What a great game. The Warriors took the Cavaliers’ best punch and phenomenal games from LeBron James and Kyrie Irving who made many shots over excellent defense. But by the end of the game, the Cavaliers were exhausted. That seemed to be part of Steve Kerr’s game plan, running up the pace, calling few timeouts, and going freaking ELEVEN deep down the bench in his sometimes infuriating commitment to Strength In Numbers.
This game will always be remembered for Kevin Durant’s closing kick, but at 3:00 left in the game, Durant was -11 on the game, and had 24 PTS, 8 REB, 4 AST, 3 TOV, on 8-16 shooting, and he’d just missed an open three pointer. He generally was getting his points in the flow of offense and only made a few through his freakish talent making shots out of nothing. It was a good but not legendary game.
Then came the biggest sequence of the game, which will end in what I call, with just a little twinkle in my eye, The Shot.
Kevin Durant’s game winner is actually no great shakes strategically. Basically, he walks down court, a tired LeBron James sags off the three point line, and Durant shoots a walk-up three pointer. it’s the preceding defensive possession that was outstanding.
Here’s a Game 2 example of the play the Cavs will run, dug up by MingChe @ThePooh1129.
It’s a tank-like triple screen for LeBron James which attempts to cause chaos and confusion as the Warriors look to switch assignments all while LeBron hunts for Curry, whose assignment sets the final screen. It works in Game 2, though the outcome is not optimal, with Channing Frye trying to finish in the lane.
So here’s the possession, starting with the triple screen and rolling through to The Shot. Watch it to enjoy it, but think to yourself, why doesn’t Curry end up switched to LeBron? We’ll analyze the play, which is chock full of details.
LeBron tries to force Curry to switch to him by having Curry’s assignment J.R. Smith set the final screen. However, as the tank develops, watch Curry yell and wave for someone to be ready to swich out onto LeBron. Andre Iguodala hands off LeBron to Draymond Green, Curry stays with Smith, and Iguodala eventually races to the left corner to cover Kyle Korver in the left corner. Korver was open for a second, but LeBron doesn’t pass as he is trying to chew up clock.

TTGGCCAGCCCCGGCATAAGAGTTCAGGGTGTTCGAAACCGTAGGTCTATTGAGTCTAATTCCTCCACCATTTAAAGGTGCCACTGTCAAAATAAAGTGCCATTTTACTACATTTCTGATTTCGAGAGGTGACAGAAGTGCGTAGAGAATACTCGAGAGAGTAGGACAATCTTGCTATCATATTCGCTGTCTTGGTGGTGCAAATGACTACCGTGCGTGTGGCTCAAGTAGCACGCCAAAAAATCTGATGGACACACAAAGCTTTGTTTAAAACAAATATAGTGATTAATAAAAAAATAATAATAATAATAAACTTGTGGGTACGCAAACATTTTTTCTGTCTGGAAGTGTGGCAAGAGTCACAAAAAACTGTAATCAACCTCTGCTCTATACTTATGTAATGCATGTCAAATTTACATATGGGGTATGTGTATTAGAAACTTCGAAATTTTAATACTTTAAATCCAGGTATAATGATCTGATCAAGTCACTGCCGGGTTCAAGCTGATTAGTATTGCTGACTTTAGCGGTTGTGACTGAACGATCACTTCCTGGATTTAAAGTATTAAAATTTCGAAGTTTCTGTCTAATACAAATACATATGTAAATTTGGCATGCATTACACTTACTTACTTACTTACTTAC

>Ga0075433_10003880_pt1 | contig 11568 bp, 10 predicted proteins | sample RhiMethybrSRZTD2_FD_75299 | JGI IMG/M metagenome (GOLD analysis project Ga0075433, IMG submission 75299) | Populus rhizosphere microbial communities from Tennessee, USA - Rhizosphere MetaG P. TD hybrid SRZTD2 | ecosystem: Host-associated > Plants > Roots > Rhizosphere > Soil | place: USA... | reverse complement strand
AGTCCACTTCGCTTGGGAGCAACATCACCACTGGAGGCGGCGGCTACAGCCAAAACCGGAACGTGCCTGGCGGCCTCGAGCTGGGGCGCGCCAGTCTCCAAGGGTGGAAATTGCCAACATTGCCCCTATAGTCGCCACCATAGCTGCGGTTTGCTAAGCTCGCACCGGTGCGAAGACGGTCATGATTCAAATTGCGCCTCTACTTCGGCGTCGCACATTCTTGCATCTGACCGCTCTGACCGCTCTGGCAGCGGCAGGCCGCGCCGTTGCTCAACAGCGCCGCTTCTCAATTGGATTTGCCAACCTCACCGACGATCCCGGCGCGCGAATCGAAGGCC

Notice Curry is not satisfied with the coverage. He’s still guarding J.R. Smith, whom he expects will set another screen for LeBron to force Curry to cover James. So he waves Iguodala all the way across court to do a long-distance switch, which they pull off as James begins his drive.
Draymond Green stays with LeBron, and he has secret help. Kevin Durant is serving as a goalie, shadowing James’s drive at the left block. He helps off of Kevin Love to help on LeBron.
That leaves Curry to guard both Love and Korver, which is a dangerous situation. Kevin Love sneaks up and sets a flare screen on Curry to get Korver open. Curry realizes this early and does a nifty spin move to get around Love and rush/contest Korver’s shot. A big miss.
Then The Shot happens.
Did you notice Curry was running over to set a screen for Durant? Not needed. Then did you notice Curry does some strange primal squatting celebration? And then Curry dislodges his mouthpiece, drops it onto the floor, and then actually chases it to the logo to pick it up? Yuck, I guess there’s more than one five-second rule in the NBA.
Here’s a bonus play.
I’m not crazy about this sideline-out-of-bounds play. The first option appears to be Kyrie Irving curling around a screen from Tristan Thompson at the top. The second option seems to be LeBron cutting to the corner, but nothing in this play dislodges Iguodala from LeBron. The third option, I’m guessing is for Kyrie to get the ball and drive with Thompson in the left corner setting a screen to free J.R. Smith.
But the Warriors play this well. Kyrie is covered, LeBron is also covered, and Andre Iguodala lays out a cold dish of revenge with a clinching play, which with just a little twinkle in my eye I will call The Block.
See you Friday!